Now Reading: Wetware
Five hundred forty-three million years ago, an event occurred that we call the Cambrian explosion, in which thousands of new species appeared overnight. Before this event, the seas were full of slow-moving, soft-bodied forms such as worms and jellyfish. After this event, animals with hard parts, such as shells, spines, and exoskeletons existed. What caused this explosion?
The author suggests that the emergence of vision in the trilobites’ immediate (soft-bodied) ancestors brought forth the world’s first fast moving predators. In turn, the presence of fast-moving predators caused new survival traits to be selected for in their prey, namely defenses such as shells, spines, and exoskeletons. This also gave rise to the hard-bodied trilobites, which ruled the seas of the Cambrian era much as the fishes do today.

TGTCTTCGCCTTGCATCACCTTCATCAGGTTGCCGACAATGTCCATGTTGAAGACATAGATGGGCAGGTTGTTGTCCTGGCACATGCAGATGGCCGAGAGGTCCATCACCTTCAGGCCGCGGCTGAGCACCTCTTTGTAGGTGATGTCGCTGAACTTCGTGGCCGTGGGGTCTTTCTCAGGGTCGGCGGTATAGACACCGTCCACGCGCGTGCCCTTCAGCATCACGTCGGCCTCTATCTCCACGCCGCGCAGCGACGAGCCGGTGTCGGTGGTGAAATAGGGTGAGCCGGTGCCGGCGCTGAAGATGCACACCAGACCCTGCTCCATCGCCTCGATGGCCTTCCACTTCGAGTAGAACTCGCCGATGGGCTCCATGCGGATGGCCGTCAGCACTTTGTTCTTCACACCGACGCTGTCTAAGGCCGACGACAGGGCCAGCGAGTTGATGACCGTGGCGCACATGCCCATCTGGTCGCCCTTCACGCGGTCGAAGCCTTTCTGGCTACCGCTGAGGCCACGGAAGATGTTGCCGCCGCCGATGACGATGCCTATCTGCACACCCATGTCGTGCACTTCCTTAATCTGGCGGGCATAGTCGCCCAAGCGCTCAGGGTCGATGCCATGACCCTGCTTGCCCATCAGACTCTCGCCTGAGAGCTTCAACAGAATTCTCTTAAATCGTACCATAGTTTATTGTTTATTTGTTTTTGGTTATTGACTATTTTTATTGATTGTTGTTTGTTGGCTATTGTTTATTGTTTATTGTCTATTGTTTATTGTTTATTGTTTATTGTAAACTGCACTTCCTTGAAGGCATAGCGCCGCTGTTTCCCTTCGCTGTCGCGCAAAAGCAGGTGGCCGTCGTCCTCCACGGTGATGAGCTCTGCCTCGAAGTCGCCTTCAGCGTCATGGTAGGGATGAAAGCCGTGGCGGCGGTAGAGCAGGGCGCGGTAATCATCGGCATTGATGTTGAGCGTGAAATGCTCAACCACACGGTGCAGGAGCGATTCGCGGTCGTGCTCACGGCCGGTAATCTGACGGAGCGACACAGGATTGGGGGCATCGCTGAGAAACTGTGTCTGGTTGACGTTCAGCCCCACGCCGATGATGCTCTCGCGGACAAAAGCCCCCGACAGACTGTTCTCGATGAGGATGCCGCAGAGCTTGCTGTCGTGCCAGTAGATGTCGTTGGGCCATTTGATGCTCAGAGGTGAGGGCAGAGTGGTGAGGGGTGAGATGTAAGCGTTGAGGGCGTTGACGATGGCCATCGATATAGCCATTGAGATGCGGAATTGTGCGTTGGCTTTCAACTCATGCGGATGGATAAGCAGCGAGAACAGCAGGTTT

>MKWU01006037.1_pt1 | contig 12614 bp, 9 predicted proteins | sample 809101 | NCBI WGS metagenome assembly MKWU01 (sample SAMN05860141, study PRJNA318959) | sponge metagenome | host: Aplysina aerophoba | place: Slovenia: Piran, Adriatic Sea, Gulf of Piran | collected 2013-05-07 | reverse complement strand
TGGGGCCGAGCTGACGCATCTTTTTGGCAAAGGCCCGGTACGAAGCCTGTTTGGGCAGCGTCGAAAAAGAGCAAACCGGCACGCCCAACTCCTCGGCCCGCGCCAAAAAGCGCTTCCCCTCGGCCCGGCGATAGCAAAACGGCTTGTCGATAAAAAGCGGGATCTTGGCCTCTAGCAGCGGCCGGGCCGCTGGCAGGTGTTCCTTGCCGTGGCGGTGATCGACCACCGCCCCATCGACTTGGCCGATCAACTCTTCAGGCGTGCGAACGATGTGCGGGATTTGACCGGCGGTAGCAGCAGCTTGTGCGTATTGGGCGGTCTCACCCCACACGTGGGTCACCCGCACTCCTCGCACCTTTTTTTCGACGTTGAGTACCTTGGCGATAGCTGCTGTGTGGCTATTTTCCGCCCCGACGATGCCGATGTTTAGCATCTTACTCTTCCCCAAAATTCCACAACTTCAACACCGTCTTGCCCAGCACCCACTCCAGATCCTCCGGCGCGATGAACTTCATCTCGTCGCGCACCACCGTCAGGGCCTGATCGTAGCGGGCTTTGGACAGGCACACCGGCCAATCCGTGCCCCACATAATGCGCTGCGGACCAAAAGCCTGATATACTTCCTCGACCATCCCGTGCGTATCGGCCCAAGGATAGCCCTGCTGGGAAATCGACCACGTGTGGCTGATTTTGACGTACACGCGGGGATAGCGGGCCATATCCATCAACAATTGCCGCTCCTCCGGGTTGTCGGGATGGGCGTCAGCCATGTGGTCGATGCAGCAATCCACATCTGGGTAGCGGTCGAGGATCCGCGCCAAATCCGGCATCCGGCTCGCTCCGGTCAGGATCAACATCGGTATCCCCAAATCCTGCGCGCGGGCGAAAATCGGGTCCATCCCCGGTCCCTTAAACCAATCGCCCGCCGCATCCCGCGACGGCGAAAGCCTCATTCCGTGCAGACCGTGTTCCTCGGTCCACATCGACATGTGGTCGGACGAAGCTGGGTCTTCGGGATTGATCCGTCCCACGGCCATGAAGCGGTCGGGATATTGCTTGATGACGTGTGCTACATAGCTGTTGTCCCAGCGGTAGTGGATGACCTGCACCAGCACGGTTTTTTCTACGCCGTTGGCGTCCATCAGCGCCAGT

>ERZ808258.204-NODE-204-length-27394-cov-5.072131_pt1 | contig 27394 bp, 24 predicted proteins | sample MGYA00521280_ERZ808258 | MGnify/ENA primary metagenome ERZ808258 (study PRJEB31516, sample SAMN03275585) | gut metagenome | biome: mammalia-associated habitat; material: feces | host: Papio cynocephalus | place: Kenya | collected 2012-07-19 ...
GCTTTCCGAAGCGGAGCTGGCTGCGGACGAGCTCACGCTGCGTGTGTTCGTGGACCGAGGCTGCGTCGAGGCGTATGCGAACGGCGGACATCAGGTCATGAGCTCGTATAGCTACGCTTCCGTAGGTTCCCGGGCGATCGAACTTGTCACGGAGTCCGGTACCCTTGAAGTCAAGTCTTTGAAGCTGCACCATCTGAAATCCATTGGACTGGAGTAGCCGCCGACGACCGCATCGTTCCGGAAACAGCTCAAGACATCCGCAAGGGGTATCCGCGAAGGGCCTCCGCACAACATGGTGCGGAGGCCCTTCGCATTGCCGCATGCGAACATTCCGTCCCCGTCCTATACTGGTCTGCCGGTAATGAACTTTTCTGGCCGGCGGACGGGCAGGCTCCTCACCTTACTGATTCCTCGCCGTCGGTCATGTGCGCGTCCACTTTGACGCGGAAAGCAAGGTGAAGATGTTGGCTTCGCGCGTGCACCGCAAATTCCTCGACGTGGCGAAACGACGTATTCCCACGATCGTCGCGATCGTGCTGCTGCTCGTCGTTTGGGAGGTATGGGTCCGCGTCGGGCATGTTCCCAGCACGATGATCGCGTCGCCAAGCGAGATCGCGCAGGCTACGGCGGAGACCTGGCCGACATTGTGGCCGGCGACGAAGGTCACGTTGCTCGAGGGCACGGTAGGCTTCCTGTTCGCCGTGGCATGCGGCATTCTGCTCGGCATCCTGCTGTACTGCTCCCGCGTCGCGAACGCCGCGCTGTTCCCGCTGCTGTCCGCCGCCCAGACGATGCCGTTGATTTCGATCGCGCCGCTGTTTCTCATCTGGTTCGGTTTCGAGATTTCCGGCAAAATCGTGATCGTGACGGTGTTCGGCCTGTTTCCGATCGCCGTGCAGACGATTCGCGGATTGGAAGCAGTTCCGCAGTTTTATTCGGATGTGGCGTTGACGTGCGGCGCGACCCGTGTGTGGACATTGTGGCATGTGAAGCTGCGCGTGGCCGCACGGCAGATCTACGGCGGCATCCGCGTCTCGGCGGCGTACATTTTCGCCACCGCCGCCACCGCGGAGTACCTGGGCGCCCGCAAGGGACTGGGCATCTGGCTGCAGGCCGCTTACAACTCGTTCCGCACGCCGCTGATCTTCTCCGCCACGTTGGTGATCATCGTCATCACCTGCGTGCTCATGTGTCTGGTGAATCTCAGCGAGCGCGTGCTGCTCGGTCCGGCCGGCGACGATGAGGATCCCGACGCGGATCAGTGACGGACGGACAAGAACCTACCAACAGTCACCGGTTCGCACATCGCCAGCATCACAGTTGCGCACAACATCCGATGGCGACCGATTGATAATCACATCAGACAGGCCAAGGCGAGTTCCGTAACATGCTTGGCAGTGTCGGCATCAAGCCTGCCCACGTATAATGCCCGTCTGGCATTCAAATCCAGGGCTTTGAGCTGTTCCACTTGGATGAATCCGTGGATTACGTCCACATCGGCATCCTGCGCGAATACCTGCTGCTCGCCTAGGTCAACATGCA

It sounds plausible. However, one big question remains. Sight has been independently developed many times since the Cambrian explosion. The earliest mollusks and chordates were blind. These phyla independently evolved vision on their own. But why didn’t vision evolve before 543 million years ago? The author speculates that perhaps the ocean or atmosphere transmitted insufficient light prior to this date, and suggests this is a question for other scientists to answer.